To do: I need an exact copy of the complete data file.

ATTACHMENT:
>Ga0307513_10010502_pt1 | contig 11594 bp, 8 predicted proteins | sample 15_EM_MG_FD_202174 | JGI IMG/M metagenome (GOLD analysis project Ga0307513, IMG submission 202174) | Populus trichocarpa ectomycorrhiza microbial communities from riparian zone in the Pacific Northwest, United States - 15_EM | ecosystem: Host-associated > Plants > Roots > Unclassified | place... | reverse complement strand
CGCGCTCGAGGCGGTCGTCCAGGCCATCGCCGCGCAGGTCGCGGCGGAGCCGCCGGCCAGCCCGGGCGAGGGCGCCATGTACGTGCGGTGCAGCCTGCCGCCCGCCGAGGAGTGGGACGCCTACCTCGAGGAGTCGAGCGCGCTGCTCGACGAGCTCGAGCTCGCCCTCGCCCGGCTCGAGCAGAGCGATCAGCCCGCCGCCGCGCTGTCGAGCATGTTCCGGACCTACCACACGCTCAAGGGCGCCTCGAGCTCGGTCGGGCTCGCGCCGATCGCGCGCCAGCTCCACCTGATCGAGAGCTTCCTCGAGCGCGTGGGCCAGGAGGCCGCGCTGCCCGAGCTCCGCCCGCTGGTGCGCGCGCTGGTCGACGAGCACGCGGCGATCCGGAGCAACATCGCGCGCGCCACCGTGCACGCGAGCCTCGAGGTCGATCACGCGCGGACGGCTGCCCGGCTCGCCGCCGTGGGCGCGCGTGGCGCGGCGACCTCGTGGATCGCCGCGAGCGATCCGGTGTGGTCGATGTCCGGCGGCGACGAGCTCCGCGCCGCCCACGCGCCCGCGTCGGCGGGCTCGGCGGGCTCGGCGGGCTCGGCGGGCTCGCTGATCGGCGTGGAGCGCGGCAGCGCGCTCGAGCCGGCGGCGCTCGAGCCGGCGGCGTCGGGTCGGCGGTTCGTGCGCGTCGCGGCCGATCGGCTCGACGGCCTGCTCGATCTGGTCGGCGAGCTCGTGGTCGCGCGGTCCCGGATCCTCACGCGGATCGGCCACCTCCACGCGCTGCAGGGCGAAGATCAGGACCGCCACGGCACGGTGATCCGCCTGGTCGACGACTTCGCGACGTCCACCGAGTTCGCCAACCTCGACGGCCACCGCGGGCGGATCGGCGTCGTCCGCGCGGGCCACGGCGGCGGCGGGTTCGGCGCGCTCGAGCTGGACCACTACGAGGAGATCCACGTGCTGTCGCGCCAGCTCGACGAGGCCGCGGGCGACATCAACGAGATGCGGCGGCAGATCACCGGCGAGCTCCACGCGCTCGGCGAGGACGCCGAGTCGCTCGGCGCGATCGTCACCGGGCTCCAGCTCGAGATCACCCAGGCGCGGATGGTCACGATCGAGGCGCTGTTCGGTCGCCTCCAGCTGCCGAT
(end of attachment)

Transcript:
>Ga0307513_10010502_pt1 | contig 11594 bp, 8 predicted proteins | sample 15_EM_MG_FD_202174 | JGI IMG/M metagenome (GOLD analysis project Ga0307513, IMG submission 202174) | Populus trichocarpa ectomycorrhiza microbial communities from riparian zone in the Pacific Northwest, United States - 15_EM | ecosystem: Host-associated > Plants > Roots > Unclassified | place... | reverse complement strand
CGCGCTCGAGGCGGTCGTCCAGGCCATCGCCGCGCAGGTCGCGGCGGAGCCGCCGGCCAGCCCGGGCGAGGGCGCCATGTACGTGCGGTGCAGCCTGCCGCCCGCCGAGGAGTGGGACGCCTACCTCGAGGAGTCGAGCGCGCTGCTCGACGAGCTCGAGCTCGCCCTCGCCCGGCTCGAGCAGAGCGATCAGCCCGCCGCCGCGCTGTCGAGCATGTTCCGGACCTACCACACGCTCAAGGGCGCCTCGAGCTCGGTCGGGCTCGCGCCGATCGCGCGCCAGCTCCACCTGATCGAGAGCTTCCTCGAGCGCGTGGGCCAGGAGGCCGCGCTGCCCGAGCTCCGCCCGCTGGTGCGCGCGCTGGTCGACGAGCACGCGGCGATCCGGAGCAACATCGCGCGCGCCACCGTGCACGCGAGCCTCGAGGTCGATCACGCGCGGACGGCTGCCCGGCTCGCCGCCGTGGGCGCGCGTGGCGCGGCGACCTCGTGGATCGCCGCGAGCGATCCGGTGTGGTCGATGTCCGGCGGCGACGAGCTCCGCGCCGCCCACGCGCCCGCGTCGGCGGGCTCGGCGGGCTCGGCGGGCTCGGCGGGCTCGCTGATCGGCGTGGAGCGCGGCAGCGCGCTCGAGCCGGCGGCGCTCGAGCCGGCGGCGTCGGGTCGGCGGTTCGTGCGCGTCGCGGCCGATCGGCTCGACGGCCTGCTCGATCTGGTCGGCGAGCTCGTGGTCGCGCGGTCCCGGATCCTCACGCGGATCGGCCACCTCCACGCGCTGCAGGGCGAAGATCAGGACCGCCACGGCACGGTGATCCGCCTGGTCGACGACTTCGCGACGTCCACCGAGTTCGCCAACCTCGACGGCCACCGCGGGCGGATCGGCGTCGTCCGCGCGGGCCACGGCGGCGGCGGGTTCGGCGCGCTCGAGCTGGACCACTACGAGGAGATCCACGTGCTGTCGCGCCAGCTCGACGAGGCCGCGGGCGACATCAACGAGATGCGGCGGCAGATCACCGGCGAGCTCCACGCGCTCGGCGAGGACGCCGAGTCGCTCGGCGCGATCGTCACCGGGCTCCAGCTCGAGATCACCCAGGCGCGGATGGTCACGATCGAGGCGCTGTTCGGTCGCCTCCAGCTGCCGAT